Summer enrollment drop could indicate problems for colleges this fall

Fewer students translates to less money for colleges because they will have less tuition revenue. Tuition and fees provide roughly half the cost of teaching students.

Of the system's 35 colleges, 33 taught fewer students this summer. Leaders blamed the system's 10 percent decline on the weak economy as well as changes to the federal Pell Grant program and the state's HOPE scholarship.

A dip also is expected for the fall semester, which has already started on some campuses. About two-thirds of the colleges will see fall enrollment remain flat or decrease slightly, said John Brown, vice chancellor for fiscal affairs. Enrollment had steadily increased over the past decade and has only dropped twice since 1978.

Georgia colleges have relied on the extra tuition revenue from higher enrollments to soften cuts in state funding. Gov. Nathan Deal told colleges to prepare for another $54 million reduction this fiscal year.

The fall decline is predicted to hit two-year colleges such as Georgia Perimeter and Atlanta Metropolitan the hardest because they will be affected the most by new admissions criteria. Students who need too much remedial help in English and math can no longer attend.

Even before that new rule, colleges anticipated a slowdown, noting this was the first summer HOPE didn't cover all tuition for the vast majority of recipients. Lawmakers overhauled the program to prevent it from running out of money.

Also, to save money the federal government changed the needs-based Pell program. Students used to be able to receive two grants in one year to help pay for summer classes, but that option is no longer available.

Georgia State University's summer enrollment dropped 8 percent and Associate Provost Tim Renick attributed much of the decline to Pell changes. Last summer the school taught 4,555 students who received the grant. This year only 1,648 came.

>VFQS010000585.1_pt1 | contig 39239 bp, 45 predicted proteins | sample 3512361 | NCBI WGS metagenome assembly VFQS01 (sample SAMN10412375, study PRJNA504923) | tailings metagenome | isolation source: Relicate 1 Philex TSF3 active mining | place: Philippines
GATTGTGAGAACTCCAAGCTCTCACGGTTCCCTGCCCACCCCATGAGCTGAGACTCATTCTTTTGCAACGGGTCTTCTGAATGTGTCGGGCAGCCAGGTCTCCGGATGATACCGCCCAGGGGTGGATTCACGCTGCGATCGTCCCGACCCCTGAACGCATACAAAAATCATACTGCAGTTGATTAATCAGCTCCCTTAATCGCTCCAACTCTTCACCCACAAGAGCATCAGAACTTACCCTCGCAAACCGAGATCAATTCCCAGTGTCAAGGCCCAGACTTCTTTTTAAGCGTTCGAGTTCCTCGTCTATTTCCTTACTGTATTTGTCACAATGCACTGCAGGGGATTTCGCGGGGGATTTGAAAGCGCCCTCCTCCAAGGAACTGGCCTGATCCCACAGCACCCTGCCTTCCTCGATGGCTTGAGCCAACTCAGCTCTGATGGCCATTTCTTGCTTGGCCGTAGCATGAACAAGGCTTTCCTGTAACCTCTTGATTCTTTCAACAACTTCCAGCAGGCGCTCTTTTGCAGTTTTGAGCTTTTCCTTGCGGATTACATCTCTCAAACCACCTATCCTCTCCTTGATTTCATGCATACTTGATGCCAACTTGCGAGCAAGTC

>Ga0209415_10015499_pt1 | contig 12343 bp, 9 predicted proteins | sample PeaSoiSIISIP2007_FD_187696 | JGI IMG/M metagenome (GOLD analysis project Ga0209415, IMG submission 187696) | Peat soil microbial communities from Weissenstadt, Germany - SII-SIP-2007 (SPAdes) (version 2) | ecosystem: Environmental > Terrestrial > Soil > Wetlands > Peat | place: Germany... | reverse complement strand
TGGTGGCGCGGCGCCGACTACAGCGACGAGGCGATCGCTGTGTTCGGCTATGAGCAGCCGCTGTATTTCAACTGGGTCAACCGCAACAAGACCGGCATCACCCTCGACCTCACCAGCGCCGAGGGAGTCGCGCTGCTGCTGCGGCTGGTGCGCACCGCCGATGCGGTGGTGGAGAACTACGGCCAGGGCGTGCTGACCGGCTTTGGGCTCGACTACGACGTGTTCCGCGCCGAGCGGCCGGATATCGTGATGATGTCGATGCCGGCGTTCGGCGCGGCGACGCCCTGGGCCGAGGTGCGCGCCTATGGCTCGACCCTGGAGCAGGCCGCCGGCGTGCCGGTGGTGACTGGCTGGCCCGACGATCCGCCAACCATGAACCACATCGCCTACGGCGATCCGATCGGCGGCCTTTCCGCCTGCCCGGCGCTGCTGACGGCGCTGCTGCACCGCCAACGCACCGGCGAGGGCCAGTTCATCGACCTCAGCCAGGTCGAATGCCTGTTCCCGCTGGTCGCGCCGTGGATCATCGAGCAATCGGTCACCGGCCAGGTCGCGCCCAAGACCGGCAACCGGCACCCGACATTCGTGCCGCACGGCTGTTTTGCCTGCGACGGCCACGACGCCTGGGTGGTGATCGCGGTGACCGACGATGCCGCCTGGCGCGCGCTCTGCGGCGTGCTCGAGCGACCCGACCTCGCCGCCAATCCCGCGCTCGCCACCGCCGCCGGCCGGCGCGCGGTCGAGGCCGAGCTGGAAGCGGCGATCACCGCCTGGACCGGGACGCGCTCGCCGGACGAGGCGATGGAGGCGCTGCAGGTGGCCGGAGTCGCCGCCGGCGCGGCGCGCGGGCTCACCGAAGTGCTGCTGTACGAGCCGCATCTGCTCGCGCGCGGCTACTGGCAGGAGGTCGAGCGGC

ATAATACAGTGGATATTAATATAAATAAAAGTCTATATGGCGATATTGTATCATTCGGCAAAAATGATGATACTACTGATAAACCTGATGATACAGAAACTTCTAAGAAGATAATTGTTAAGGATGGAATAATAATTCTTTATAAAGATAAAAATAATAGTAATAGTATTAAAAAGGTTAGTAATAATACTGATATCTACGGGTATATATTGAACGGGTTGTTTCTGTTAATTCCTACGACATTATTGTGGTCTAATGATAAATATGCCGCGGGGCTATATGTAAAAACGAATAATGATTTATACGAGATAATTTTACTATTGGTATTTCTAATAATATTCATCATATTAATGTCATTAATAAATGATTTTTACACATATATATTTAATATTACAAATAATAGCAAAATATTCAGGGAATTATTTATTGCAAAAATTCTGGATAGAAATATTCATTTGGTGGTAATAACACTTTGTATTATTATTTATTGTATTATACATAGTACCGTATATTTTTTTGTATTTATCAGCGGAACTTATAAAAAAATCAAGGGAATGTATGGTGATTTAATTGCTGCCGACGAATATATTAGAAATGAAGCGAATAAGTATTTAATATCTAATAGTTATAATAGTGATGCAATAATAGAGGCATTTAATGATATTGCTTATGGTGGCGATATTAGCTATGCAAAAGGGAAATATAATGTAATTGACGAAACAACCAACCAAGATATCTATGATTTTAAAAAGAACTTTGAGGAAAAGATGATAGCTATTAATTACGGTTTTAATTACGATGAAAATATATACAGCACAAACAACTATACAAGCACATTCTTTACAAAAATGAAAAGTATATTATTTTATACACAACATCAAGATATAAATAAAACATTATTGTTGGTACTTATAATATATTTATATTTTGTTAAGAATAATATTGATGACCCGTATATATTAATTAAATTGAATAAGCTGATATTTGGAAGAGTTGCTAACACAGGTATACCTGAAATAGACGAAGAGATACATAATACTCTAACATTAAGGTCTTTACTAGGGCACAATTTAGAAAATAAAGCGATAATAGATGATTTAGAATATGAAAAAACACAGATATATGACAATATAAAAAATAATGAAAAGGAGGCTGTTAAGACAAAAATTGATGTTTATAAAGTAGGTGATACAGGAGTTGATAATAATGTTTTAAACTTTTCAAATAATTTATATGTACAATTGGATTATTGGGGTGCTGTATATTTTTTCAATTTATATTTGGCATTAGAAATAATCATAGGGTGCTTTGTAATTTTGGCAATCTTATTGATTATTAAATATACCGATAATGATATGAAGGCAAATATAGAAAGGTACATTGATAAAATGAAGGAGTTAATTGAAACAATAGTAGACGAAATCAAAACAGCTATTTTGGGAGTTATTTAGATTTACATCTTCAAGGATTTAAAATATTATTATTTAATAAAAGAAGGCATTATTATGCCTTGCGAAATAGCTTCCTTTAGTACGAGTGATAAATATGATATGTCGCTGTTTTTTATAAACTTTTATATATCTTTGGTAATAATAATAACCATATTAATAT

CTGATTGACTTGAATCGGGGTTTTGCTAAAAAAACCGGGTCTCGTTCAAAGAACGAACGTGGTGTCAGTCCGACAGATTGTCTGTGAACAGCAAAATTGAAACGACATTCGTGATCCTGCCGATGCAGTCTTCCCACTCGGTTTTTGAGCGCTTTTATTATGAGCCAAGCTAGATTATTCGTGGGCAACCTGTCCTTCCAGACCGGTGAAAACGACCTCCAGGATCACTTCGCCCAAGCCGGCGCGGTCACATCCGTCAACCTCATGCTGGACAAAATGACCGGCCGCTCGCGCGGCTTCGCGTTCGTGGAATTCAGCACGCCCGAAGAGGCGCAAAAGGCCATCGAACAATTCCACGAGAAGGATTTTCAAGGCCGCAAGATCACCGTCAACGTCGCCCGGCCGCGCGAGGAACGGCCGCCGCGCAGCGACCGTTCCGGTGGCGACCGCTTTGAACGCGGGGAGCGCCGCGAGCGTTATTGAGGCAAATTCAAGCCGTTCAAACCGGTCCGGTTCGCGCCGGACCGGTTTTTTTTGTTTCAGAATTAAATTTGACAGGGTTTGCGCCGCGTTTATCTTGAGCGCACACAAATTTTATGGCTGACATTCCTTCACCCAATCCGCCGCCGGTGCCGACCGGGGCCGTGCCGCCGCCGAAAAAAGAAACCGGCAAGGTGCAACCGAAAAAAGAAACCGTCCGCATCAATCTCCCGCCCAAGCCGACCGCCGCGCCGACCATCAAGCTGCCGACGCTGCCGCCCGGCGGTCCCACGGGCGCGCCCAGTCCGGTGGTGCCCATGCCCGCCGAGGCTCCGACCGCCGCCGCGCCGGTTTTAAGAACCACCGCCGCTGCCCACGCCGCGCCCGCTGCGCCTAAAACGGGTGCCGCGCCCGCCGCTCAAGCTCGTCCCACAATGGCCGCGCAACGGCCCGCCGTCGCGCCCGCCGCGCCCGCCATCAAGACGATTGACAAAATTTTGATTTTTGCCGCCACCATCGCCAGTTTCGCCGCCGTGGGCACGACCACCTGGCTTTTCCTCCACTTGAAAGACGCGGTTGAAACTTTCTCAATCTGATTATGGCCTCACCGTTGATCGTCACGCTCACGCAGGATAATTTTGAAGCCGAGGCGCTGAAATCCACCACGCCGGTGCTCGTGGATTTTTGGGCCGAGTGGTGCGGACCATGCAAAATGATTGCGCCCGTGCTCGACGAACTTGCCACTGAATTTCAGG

"The students had to make a choice and many chose not to be here over the summer," Renick said. "They're using the money for fall and spring instead."

Georgia State is on track to enroll more than 32,000 students this fall, which would be increase over last year.

Two schools taught more students this summer.

Georgia Gwinnett College summer enrollment increased by 11 percent. The college opened in 2006 and has grown annually.

North Georgia College & State University increased by 28 percent, driven by programs offered to ROTC cadets and Army lieutenants from around the country.

It's too soon to know what fall enrollment numbers will look like for these colleges and others, as some campuses are still enrolling students.

The University System will release final fall enrollment figures in the next couple of months. Early estimates show enrollment will drop from about 318,000 last year to 317,000.

Fewer students

The University System of Georgia experienced a 10 percent drop in summer enrollment this year. In all 33 of the system's 35 campuses taught fewer students. Here are some campuses in the metro area:

College ... Summer 2012 ... Percent change

Georgia Tech ... 8,962 ... -2.8%

Georgia State ... 14,840 ... -8.1%

University of Georgia ... 13,854 ... -6.5%

Clayton State ... 3,508 ... -14%

Kennesaw State ... 10,836 ... -7.9%

Southern Poly ... 2,529 ... -7.8%

U. West Georgia ... 5,189 ... -11.6%

Atlanta Metro ... 1,515 ... -11.2%

Georgia Gwinnett ... 3,038 ... +11.3%

Georgia Perimeter ... 14,109 ... -15.5%

System total ... 140,227 ... -10%

This year's drop reverses what has been steady growth. Here's total system summer enrollment for the past five years

Year ... Enrollment ... Percent change

2012 ... 140,227 ... -10%

2011 ... 155,886 ... +1%

2010 ... 154,381 ... +4.1%

2009 ... 148,324 ... +7.1%

2008 ... 138,541 ... +3.4%

Source: University System of Georgia.

Support real journalism. Support local journalism. Subscribe to The Atlanta Journal-Constitution today. See offers.

Your subscription to the Atlanta Journal-Constitution funds in-depth reporting and investigations that keep you informed. Thank you for supporting real journalism.